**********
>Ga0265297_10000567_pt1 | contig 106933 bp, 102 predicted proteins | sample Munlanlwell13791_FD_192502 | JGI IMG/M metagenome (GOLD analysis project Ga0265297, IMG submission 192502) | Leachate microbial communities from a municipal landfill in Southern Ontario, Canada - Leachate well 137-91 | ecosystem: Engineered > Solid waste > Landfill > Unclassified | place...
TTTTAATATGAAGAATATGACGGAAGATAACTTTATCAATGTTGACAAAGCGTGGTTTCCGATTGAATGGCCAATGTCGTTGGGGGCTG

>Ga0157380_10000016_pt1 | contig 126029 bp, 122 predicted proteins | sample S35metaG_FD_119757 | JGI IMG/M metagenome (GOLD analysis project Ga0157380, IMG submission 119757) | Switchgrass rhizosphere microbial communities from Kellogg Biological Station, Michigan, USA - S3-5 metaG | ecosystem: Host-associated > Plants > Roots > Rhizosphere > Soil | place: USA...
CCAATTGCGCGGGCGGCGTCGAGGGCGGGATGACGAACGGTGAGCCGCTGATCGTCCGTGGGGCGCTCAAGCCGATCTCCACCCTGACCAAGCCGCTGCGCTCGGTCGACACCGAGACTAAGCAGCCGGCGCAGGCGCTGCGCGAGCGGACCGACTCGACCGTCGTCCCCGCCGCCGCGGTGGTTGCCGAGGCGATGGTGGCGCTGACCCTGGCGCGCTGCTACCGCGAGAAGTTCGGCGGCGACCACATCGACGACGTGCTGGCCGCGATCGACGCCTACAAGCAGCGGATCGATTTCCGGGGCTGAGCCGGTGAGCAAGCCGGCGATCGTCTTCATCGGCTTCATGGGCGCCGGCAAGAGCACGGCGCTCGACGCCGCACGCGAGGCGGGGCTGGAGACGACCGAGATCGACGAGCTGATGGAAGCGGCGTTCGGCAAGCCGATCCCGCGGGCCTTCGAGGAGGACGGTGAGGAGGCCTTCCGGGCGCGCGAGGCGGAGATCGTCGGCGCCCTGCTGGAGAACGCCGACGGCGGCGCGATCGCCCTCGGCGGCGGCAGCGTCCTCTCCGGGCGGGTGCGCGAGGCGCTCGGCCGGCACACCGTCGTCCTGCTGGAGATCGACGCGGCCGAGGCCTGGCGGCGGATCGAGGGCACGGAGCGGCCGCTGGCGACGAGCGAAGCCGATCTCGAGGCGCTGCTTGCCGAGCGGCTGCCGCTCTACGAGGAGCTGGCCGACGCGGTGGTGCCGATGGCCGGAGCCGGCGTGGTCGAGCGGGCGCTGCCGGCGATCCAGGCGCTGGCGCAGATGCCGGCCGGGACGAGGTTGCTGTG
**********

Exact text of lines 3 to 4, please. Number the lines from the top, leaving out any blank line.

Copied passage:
>Ga0157380_10000016_pt1 | contig 126029 bp, 122 predicted proteins | sample S35metaG_FD_119757 | JGI IMG/M metagenome (GOLD analysis project Ga0157380, IMG submission 119757) | Switchgrass rhizosphere microbial communities from Kellogg Biological Station, Michigan, USA - S3-5 metaG | ecosystem: Host-associated > Plants > Roots > Rhizosphere > Soil | place: USA...
CCAATTGCGCGGGCGGCGTCGAGGGCGGGATGACGAACGGTGAGCCGCTGATCGTCCGTGGGGCGCTCAAGCCGATCTCCACCCTGACCAAGCCGCTGCGCTCGGTCGACACCGAGACTAAGCAGCCGGCGCAGGCGCTGCGCGAGCGGACCGACTCGACCGTCGTCCCCGCCGCCGCGGTGGTTGCCGAGGCGATGGTGGCGCTGACCCTGGCGCGCTGCTACCGCGAGAAGTTCGGCGGCGACCACATCGACGACGTGCTGGCCGCGATCGACGCCTACAAGCAGCGGATCGATTTCCGGGGCTGAGCCGGTGAGCAAGCCGGCGATCGTCTTCATCGGCTTCATGGGCGCCGGCAAGAGCACGGCGCTCGACGCCGCACGCGAGGCGGGGCTGGAGACGACCGAGATCGACGAGCTGATGGAAGCGGCGTTCGGCAAGCCGATCCCGCGGGCCTTCGAGGAGGACGGTGAGGAGGCCTTCCGGGCGCGCGAGGCGGAGATCGTCGGCGCCCTGCTGGAGAACGCCGACGGCGGCGCGATCGCCCTCGGCGGCGGCAGCGTCCTCTCCGGGCGGGTGCGCGAGGCGCTCGGCCGGCACACCGTCGTCCTGCTGGAGATCGACGCGGCCGAGGCCTGGCGGCGGATCGAGGGCACGGAGCGGCCGCTGGCGACGAGCGAAGCCGATCTCGAGGCGCTGCTTGCCGAGCGGCTGCCGCTCTACGAGGAGCTGGCCGACGCGGTGGTGCCGATGGCCGGAGCCGGCGTGGTCGAGCGGGCGCTGCCGGCGATCCAGGCGCTGGCGCAGATGCCGGCCGGGACGAGGTTGCTGTG